Twitter’s general counsel warns big-mouthed employees to shut up about Elon Musk deal

As the dream of a Twitter free from Big Tech censorship comes crashing down, Twitter’s lawyers are telling employees to keep quiet about Elon Musk and the $44 billion acquisition that has been brought to its knees by bots.

Following the announcement from Musk that the deal is off due to what his lawyer called “false and misleading representations,” several Twitter employees took to the platform to voice their reactions.

“End of season one — what a cliffhanger…” tweeted Amir Shevat, who, according to his bio, works on Twitter’s developer products.

Jared Manfredi, from the company’s iOS department, lamented, “If only this wasn’t the start of a long drawn out court battle that will just end up lowering the purchase price and continuing the circus for another indefinite amount of time.

Parag Agrawal, CEO of Twitter, gave Manfredi’s assessment a nod with a retweet.

And Twitter’s chairman, Bret Taylor, reaffirmed the board’s commitment to seeing the transaction through.

“The Twitter Board is committed to closing the transaction on the price and terms agreed upon with Mr. Musk and plans to pursue legal action to enforce the merger agreement,” he tweeted. “We are confident we will prevail in the Delaware Court of Chancery.”

One employee went on NBC and spoke out on the condition of anonymity, according to the Daily Mail.

Musk, the employee said, had “f**king destroyed the company.”

“I guess it feels like we won,” the employee said. “But it feels like the end of the movie, where the characters are bloodied and bedraggled with a Michael Bay explosion behind them. We could see this was coming, but in the meantime, he’s f**king destroyed the company.”

Emotional reactions might be reasonable given the drama that has surrounded the acquisition from the moment Musk proposed it, but according to a leaked memo obtained by New York Times reporter Mike Isaac, Twitter’s general counsel, Sean Edgett, just wants everyone to put a sock in it.

“Given this is an ongoing legal matter, you should refrain from Tweeting, Slacking, or sharing any commentary about the merger agreement,” the internal memo read.  “We will continue to share information when we are able, but please know we are going to be very limited on what we can share in the meantime.”

“I know this is an uncertain time,” Edgett continued, “and we appreciate your patience and ongoing commitment to the important work we have underway.”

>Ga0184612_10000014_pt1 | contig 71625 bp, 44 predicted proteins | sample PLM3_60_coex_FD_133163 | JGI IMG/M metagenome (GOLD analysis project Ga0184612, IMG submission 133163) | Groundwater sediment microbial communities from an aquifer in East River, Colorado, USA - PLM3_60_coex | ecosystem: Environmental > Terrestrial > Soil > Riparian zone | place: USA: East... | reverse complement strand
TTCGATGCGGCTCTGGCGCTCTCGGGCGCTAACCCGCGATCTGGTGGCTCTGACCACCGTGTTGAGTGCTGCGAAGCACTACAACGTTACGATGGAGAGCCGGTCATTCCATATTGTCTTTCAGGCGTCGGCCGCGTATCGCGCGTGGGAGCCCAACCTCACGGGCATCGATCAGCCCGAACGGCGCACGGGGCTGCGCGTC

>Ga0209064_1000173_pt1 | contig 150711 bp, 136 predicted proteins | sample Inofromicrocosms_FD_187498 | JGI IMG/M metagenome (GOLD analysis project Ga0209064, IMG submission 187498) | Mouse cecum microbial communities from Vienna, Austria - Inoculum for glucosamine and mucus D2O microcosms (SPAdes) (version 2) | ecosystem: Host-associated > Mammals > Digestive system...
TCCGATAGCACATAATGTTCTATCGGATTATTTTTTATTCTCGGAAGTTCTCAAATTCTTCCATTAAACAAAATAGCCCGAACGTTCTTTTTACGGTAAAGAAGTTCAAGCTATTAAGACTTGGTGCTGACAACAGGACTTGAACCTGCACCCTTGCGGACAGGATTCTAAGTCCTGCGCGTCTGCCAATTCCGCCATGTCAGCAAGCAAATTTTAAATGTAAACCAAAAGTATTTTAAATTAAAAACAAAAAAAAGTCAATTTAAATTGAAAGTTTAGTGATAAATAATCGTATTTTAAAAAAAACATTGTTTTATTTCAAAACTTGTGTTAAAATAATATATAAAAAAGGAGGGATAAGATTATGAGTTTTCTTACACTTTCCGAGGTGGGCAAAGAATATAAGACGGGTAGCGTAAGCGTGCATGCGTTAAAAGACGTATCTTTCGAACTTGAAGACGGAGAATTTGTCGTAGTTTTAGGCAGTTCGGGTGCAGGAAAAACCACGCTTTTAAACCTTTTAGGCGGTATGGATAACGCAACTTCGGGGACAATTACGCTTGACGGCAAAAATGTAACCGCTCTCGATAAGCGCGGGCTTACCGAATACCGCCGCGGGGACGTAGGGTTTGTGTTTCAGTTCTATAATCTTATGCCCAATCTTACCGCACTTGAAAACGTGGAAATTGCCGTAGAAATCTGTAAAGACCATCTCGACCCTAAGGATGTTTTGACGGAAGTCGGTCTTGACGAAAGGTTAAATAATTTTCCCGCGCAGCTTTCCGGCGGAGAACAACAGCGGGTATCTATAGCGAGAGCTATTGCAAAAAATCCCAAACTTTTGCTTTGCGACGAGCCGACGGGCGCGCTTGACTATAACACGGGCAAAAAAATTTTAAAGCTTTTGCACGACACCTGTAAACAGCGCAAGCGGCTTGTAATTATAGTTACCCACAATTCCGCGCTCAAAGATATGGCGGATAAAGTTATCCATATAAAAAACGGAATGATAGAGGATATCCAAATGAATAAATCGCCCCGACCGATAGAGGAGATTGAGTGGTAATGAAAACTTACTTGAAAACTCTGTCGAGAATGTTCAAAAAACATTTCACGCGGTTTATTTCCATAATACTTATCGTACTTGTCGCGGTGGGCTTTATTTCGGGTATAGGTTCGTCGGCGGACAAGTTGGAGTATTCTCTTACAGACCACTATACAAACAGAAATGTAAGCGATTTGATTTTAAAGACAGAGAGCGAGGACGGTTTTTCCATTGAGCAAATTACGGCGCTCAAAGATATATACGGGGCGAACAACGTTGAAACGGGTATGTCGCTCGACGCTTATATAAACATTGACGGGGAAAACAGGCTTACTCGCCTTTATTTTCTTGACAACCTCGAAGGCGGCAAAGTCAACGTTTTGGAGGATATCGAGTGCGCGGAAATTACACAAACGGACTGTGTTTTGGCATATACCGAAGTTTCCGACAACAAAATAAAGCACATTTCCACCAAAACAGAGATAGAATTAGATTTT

Employees, it appears, did play a part in the demise of the deal.

In a regulatory filing on Friday, Musk’s attorney argued that Twitter had violated a provision of the deal when it fired two managers, laid off members of its talent acquisition team, put in place a hiring freeze, and rescinded job offers, according to the Daily Mail. Three department leaders also resigned.

With these actions, Twitter failed to “preserve substantially intact the material components of its current business organization,” the filing claimed.

Acting on Musk’s behalf, Skadden Arps attorney Mike Ringler stated that “multiple provisions” of the agreement were breached by the platform Musk envisioned as being a global “town square.”

“Mr. Musk is terminating the Merger Agreement because Twitter is in material breach of multiple provisions of that Agreement, appears to have made false and misleading representations upon which Mr. Musk relied when entering into the Merger Agreement, and is likely to suffer a Company Material Adverse Effect,” he wrote.

“While Section 6.4 of the Merger Agreement requires Twitter to provide Mr. Musk and his advisors all data and information that Mr. Musk requests ‘for any reasonable business purpose related to the consummation of the transaction,” Twitter has failed to meet its contractual obligations, Ringler continued.

“For nearly two months, Mr. Musk has sought the data and information necessary to ‘make an independent assessment of the prevalence of fake or spam accounts on Twitter’s platform,'” he stated. “This information is fundamental to Twitter’s business and financial performance and is necessary to consummate the transactions contemplated by the merger agreement because it is needed to ensure Twitter’s satisfaction of the conditions to closing, to facilitate Mr. Musk’s financing and financial planning for the transaction, and to engage in transition planning for the business.”

“Twitter has failed or refused to provide this information,” Ringler said. “Sometimes Twitter has ignored Mr. Musk’s requests, sometimes it has rejected them for reasons that appear to be unjustified, and sometimes it has claimed to comply while giving Mr. Musk incomplete or unusable information.”

Melissa Fine


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